A lot of ink, talk, discontent, and contempt has appeared regarding the uses and abuses on Facebook’s Instagram; see here and here. I discovered on Instagram the presence of the following 18 artists and photographers, some of whom I’d already been aware from print. It’s in many of their images where I’ve found stillness, inspiration, stimulation, and provocation, and that’s why you should get to know some of these people. I’ll continue to admire their work elsewhere when present forms of social media will (must?) inevitably disappear.
On this International Women’s Day (8 March), I remind myself how photography is made and viewed differently from either the male or female perspective.
Please check out these photographers whose work I greatly admire. Much of the following is personal, brave, unflinching, and provocative.
- Eve Arnold (1912-2012) : Magnum Photos | The Guardian
- Margaret Bourke-White (1904-1971) : LIFE | Museum of Modern Art
- Jodi Cobb : website | “What is beauty?”, National Geographic video
- Marie Colvin (1956-2012) : website | Committee to Protect Journalists
- Nan Goldin : The Guardian | Museum of Modern Art
- Herlinde Koelbl : website | The Culture of Target Practice, Behold
- Dorothea Lange (1895-1965) : Getty Museum | Museum of Modern Art
- Vivian Maier (1926-2009) : website | documentary
- Mary Ellen Mark (1940-2015) : website | Remembrance, on Nat Geo Proof
- Lee Miller (1907-1977) : website | the many lives of Lee Miller
- Cristina Mittermeier : website | National Geographic here and here
- Anja Niedringhaus (1965-2014) : website | Committee to Protect Journalists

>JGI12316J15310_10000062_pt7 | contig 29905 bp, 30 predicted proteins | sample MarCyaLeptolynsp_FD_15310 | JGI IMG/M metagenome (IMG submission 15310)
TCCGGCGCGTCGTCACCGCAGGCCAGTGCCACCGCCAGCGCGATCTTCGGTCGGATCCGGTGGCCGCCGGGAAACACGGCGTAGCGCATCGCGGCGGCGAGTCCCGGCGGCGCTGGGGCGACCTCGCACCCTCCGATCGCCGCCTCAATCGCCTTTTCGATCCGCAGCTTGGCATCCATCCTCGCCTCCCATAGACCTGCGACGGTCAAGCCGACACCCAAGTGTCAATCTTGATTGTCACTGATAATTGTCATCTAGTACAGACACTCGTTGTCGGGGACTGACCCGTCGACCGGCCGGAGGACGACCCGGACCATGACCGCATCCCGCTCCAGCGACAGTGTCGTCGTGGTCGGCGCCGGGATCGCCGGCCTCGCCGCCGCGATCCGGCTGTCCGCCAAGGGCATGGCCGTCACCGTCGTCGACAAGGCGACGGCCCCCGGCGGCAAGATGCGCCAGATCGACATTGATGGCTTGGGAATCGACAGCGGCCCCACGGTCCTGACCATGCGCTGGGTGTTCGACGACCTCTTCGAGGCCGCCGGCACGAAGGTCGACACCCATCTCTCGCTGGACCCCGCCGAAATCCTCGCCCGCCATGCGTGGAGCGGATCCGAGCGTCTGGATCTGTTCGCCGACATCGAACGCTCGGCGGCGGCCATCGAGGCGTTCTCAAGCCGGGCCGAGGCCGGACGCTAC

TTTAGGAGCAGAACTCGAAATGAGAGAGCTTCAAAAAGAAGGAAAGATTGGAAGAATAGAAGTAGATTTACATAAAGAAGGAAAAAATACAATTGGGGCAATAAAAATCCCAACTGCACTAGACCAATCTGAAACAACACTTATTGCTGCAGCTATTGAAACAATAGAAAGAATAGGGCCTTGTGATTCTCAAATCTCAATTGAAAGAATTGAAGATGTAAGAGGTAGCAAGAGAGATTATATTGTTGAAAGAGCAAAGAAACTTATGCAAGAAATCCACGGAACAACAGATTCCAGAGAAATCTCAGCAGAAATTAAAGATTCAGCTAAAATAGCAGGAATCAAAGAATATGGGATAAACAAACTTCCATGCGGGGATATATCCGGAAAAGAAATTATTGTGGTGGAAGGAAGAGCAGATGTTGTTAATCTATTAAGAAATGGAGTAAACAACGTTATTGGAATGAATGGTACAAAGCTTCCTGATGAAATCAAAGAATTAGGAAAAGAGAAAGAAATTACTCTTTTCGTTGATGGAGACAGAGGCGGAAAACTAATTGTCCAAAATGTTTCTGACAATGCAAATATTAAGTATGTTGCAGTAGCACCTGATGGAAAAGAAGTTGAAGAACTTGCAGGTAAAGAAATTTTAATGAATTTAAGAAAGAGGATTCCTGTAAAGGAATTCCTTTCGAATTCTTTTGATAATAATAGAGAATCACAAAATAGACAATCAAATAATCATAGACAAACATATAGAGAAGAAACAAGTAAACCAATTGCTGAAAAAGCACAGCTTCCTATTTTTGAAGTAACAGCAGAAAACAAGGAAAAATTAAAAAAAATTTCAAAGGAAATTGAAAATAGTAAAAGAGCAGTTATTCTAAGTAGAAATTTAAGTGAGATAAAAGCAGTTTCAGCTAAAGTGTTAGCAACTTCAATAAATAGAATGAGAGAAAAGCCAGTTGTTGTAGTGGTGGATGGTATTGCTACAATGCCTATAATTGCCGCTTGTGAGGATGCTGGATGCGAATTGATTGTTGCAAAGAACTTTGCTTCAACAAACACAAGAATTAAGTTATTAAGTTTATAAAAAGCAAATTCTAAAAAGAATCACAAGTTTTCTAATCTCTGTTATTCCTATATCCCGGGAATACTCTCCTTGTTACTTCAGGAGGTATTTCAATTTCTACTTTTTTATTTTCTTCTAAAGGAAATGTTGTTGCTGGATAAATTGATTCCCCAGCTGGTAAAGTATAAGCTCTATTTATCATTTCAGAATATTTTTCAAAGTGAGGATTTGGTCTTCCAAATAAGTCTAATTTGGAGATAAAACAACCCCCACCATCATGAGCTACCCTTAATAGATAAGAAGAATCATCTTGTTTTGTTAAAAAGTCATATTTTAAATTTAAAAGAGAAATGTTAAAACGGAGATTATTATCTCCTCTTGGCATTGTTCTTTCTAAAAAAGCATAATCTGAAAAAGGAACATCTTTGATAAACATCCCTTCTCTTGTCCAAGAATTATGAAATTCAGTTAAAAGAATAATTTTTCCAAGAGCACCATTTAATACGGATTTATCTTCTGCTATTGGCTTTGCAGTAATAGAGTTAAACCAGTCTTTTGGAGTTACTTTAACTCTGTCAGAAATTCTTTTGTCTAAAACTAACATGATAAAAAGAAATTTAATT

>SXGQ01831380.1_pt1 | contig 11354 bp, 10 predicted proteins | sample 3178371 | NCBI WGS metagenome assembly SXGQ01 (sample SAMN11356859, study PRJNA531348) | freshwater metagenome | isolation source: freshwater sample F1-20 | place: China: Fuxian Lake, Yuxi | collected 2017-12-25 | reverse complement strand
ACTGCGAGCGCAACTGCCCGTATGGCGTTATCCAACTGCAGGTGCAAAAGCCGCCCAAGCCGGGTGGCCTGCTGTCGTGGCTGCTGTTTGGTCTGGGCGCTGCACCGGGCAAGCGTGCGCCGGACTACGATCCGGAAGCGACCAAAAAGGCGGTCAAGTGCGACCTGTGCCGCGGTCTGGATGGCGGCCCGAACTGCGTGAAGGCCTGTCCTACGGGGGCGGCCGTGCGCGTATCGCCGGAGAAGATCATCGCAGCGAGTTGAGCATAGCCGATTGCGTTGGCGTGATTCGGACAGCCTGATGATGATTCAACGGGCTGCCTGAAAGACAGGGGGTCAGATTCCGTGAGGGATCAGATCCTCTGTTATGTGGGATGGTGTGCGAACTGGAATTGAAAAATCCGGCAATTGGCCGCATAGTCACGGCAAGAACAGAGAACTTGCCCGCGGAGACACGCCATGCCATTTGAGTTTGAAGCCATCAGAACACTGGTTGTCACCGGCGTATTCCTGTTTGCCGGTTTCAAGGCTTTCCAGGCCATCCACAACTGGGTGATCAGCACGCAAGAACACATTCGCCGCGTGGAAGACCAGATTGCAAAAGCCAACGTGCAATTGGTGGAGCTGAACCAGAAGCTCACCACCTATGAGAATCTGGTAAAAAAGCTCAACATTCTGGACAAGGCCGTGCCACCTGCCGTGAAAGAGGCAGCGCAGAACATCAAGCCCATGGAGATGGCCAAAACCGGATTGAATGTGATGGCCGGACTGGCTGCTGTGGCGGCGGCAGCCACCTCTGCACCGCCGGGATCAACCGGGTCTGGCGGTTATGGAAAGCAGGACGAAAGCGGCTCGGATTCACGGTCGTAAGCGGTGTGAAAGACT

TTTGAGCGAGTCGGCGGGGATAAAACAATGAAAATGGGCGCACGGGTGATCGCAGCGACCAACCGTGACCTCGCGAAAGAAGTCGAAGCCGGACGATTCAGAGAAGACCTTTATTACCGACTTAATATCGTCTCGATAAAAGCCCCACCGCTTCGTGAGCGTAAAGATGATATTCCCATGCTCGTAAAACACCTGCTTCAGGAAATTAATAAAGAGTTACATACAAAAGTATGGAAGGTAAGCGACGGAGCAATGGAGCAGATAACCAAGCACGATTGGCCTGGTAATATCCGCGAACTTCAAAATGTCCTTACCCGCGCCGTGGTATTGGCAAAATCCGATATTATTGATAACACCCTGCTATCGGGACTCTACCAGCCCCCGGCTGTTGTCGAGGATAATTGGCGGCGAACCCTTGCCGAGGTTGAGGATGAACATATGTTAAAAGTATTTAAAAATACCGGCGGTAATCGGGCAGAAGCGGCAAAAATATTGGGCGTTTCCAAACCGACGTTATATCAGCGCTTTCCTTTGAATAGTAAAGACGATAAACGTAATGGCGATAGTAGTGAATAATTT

- Mihaela Noroc : diversity of women around the world, in The Atlas of Beauty
- Bettina Rheims : website (NSFW) | Challenging ideas of gender, Vimeo (NSFW)
- Cindy Sherman : Tate UK | As characters in her own performance art, Art21 video
- Gerda Taro (1910-1937) : ICP | Love in a time of war (Guardian)
- Francesca Woodman (1958-1981) : Tate UK | Who was the real Francesca?
I prefer (and highly recommend) looking at photography as prints, in galleries, or in photo-books. Having photos take on physical form provides a kind of tactile permanence which seems “more real” to me than a mouse-click or a screen swipe that are far too ephemeral for my liking. Have a look online; then, seek work by one or all of these women at an art gallery and/or a bookstore.
The featured photo is by geralt (Pixabay) with the CC0 license. The last photo is by Ares Nguyen (Flickr) with the CC2 license. This post appears on Fotoeins Fotografie at fotoeins.com as http://wp.me/p1BIdT-6AG (edited 2016,2017,2018.)